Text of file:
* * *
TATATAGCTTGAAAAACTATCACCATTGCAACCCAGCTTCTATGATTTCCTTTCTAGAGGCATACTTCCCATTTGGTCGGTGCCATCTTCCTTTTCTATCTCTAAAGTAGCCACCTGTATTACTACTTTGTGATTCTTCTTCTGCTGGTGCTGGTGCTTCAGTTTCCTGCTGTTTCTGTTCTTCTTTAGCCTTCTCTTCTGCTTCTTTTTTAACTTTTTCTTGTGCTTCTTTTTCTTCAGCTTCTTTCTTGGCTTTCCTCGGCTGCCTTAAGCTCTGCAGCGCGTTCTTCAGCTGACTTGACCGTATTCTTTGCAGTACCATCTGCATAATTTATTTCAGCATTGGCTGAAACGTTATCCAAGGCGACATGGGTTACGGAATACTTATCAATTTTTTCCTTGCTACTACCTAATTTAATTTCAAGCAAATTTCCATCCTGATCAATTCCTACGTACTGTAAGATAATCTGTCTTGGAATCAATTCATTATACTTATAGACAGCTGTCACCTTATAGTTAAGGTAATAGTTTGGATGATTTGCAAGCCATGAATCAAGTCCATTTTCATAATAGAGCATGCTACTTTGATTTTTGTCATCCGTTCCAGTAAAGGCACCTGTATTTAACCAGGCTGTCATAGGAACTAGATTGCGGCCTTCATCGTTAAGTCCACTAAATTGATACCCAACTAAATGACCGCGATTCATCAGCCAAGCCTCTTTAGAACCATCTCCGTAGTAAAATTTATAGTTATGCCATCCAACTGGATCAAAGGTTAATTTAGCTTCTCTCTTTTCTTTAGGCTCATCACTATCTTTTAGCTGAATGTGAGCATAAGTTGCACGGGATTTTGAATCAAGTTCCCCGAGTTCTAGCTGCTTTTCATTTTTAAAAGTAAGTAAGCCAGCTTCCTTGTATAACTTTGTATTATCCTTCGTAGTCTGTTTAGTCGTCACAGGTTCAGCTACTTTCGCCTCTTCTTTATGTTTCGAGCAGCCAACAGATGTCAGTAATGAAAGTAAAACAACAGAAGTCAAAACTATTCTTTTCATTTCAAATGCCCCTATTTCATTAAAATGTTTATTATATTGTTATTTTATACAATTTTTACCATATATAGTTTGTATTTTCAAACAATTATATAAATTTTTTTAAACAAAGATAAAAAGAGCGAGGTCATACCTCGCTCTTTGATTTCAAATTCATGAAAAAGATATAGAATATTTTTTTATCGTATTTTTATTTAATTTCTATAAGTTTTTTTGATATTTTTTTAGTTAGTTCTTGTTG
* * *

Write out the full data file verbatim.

TATATAGCTTGAAAAACTATCACCATTGCAACCCAGCTTCTATGATTTCCTTTCTAGAGGCATACTTCCCATTTGGTCGGTGCCATCTTCCTTTTCTATCTCTAAAGTAGCCACCTGTATTACTACTTTGTGATTCTTCTTCTGCTGGTGCTGGTGCTTCAGTTTCCTGCTGTTTCTGTTCTTCTTTAGCCTTCTCTTCTGCTTCTTTTTTAACTTTTTCTTGTGCTTCTTTTTCTTCAGCTTCTTTCTTGGCTTTCCTCGGCTGCCTTAAGCTCTGCAGCGCGTTCTTCAGCTGACTTGACCGTATTCTTTGCAGTACCATCTGCATAATTTATTTCAGCATTGGCTGAAACGTTATCCAAGGCGACATGGGTTACGGAATACTTATCAATTTTTTCCTTGCTACTACCTAATTTAATTTCAAGCAAATTTCCATCCTGATCAATTCCTACGTACTGTAAGATAATCTGTCTTGGAATCAATTCATTATACTTATAGACAGCTGTCACCTTATAGTTAAGGTAATAGTTTGGATGATTTGCAAGCCATGAATCAAGTCCATTTTCATAATAGAGCATGCTACTTTGATTTTTGTCATCCGTTCCAGTAAAGGCACCTGTATTTAACCAGGCTGTCATAGGAACTAGATTGCGGCCTTCATCGTTAAGTCCACTAAATTGATACCCAACTAAATGACCGCGATTCATCAGCCAAGCCTCTTTAGAACCATCTCCGTAGTAAAATTTATAGTTATGCCATCCAACTGGATCAAAGGTTAATTTAGCTTCTCTCTTTTCTTTAGGCTCATCACTATCTTTTAGCTGAATGTGAGCATAAGTTGCACGGGATTTTGAATCAAGTTCCCCGAGTTCTAGCTGCTTTTCATTTTTAAAAGTAAGTAAGCCAGCTTCCTTGTATAACTTTGTATTATCCTTCGTAGTCTGTTTAGTCGTCACAGGTTCAGCTACTTTCGCCTCTTCTTTATGTTTCGAGCAGCCAACAGATGTCAGTAATGAAAGTAAAACAACAGAAGTCAAAACTATTCTTTTCATTTCAAATGCCCCTATTTCATTAAAATGTTTATTATATTGTTATTTTATACAATTTTTACCATATATAGTTTGTATTTTCAAACAATTATATAAATTTTTTTAAACAAAGATAAAAAGAGCGAGGTCATACCTCGCTCTTTGATTTCAAATTCATGAAAAAGATATAGAATATTTTTTTATCGTATTTTTATTTAATTTCTATAAGTTTTTTTGATATTTTTTTAGTTAGTTCTTGTTG